Get some perspective.
A lot of the commentards here seem to be misunderstanding the issues raised in the article, abetted, it has to be said by some editorial misdirection.
Firstly, to describe the HSTS header as "Cryptographic Technology" is a gross exaggeration.
It is an HTTP Header, which when read by a client browser, ensures that the browser only uses HTTPS to connect to the domain it is served from. That's all it is, nothing else, and certainly not cryptographic technology.
Secondly, the article is written in such a way as to suggest that banks have downgraded their cryptographic cyphers to the lowest common denominator, and therefore endanger everybody's security.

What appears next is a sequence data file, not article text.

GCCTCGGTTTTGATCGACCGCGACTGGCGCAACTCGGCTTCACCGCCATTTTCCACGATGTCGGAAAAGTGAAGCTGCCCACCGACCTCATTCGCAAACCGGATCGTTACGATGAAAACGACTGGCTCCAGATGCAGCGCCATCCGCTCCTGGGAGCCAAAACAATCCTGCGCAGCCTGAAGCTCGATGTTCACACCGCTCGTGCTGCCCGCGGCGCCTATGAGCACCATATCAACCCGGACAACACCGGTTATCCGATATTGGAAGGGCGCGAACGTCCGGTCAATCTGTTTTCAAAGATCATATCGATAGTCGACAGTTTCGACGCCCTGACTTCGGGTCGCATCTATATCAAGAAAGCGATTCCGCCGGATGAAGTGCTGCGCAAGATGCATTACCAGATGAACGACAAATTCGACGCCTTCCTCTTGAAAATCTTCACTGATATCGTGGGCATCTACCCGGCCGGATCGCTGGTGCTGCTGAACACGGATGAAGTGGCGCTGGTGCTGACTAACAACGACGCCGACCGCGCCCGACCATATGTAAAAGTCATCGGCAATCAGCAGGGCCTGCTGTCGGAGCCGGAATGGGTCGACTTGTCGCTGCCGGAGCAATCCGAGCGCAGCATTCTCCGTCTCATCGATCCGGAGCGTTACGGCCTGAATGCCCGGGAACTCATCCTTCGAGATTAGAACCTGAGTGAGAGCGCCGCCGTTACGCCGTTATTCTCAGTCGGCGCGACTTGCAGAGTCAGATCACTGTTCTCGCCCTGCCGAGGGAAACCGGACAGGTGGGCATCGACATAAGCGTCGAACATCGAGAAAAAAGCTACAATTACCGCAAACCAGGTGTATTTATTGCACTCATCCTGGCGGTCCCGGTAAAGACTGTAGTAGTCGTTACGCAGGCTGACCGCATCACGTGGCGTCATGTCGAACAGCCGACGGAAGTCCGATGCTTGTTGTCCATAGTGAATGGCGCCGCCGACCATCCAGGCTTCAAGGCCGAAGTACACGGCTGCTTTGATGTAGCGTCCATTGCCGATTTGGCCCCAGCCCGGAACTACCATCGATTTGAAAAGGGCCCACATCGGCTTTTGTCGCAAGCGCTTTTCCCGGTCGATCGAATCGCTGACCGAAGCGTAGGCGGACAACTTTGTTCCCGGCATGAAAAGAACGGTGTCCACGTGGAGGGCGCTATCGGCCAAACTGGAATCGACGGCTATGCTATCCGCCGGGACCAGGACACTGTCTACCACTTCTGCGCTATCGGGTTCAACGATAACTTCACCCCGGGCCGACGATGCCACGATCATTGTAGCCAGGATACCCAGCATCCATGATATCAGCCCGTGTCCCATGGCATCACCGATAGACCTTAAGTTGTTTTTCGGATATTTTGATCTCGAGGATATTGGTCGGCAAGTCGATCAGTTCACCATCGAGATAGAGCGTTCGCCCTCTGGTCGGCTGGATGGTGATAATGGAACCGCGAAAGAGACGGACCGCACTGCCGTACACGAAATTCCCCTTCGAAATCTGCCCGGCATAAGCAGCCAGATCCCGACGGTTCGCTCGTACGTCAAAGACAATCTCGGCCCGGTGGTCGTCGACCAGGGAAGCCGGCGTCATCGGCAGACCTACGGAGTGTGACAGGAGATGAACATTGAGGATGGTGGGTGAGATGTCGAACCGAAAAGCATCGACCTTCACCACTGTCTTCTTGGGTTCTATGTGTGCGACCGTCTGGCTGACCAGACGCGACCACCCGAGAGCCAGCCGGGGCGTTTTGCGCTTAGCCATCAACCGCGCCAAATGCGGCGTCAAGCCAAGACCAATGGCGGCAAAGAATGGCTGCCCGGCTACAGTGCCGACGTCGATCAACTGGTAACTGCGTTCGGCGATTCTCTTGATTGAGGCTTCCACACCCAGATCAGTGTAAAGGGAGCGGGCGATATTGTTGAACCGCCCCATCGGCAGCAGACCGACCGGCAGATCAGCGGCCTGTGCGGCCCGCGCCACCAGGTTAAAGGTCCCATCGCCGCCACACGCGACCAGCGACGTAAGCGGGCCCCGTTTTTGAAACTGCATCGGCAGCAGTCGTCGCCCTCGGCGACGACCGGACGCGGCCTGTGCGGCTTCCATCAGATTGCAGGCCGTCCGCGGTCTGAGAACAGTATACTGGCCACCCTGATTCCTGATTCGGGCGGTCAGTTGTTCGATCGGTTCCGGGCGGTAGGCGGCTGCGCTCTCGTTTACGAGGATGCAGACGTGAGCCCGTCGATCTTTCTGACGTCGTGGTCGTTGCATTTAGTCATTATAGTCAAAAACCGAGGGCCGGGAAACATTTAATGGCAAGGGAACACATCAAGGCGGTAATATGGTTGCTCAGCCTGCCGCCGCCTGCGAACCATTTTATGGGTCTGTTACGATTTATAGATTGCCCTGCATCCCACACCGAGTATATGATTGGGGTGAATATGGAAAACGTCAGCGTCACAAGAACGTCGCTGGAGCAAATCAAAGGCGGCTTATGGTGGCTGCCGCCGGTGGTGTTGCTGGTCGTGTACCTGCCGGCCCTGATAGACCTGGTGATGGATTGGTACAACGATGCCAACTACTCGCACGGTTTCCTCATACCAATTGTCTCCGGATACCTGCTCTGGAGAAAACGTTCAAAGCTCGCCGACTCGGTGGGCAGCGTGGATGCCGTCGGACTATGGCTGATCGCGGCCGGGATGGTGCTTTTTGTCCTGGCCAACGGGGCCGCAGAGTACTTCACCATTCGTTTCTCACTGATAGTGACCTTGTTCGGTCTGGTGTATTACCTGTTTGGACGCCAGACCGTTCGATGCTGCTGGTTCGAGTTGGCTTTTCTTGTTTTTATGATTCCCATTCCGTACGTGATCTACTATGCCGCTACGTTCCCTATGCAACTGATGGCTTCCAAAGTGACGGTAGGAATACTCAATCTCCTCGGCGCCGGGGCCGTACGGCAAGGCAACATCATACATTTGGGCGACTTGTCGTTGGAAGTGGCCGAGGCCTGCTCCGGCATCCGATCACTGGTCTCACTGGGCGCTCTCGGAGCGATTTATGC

I've just reviewed the SSL Labs results for each of the banks tested, and I can unequivocally state that this is not true.
In all the tested cases, the banks offer the latest ECDHE_RSA_AES ciphers, and therefore modern browsers will connect using TLS1.2 using those ciphers.
However, all of the banks tested, even Santander, the highest scoring, also offer, to a greater or lesser extent, older weaker ciphers to allow older browsers and operating systems to connect. Some of them, RBS and Natwest for example, offer really old, weak ciphers, and they should consider removing those.
It is pointed out that none of the tested banks offer PFS (Forward Secrecy). This is probably something which should be done, but relies on the correct ordering of the cipher suites offered, amongst other things, and is easy to get wrong.
So to sum up, none of the banks tested are endangering your security by only allowing weak cryptographic ciphers and HSTS is not some magic security feature.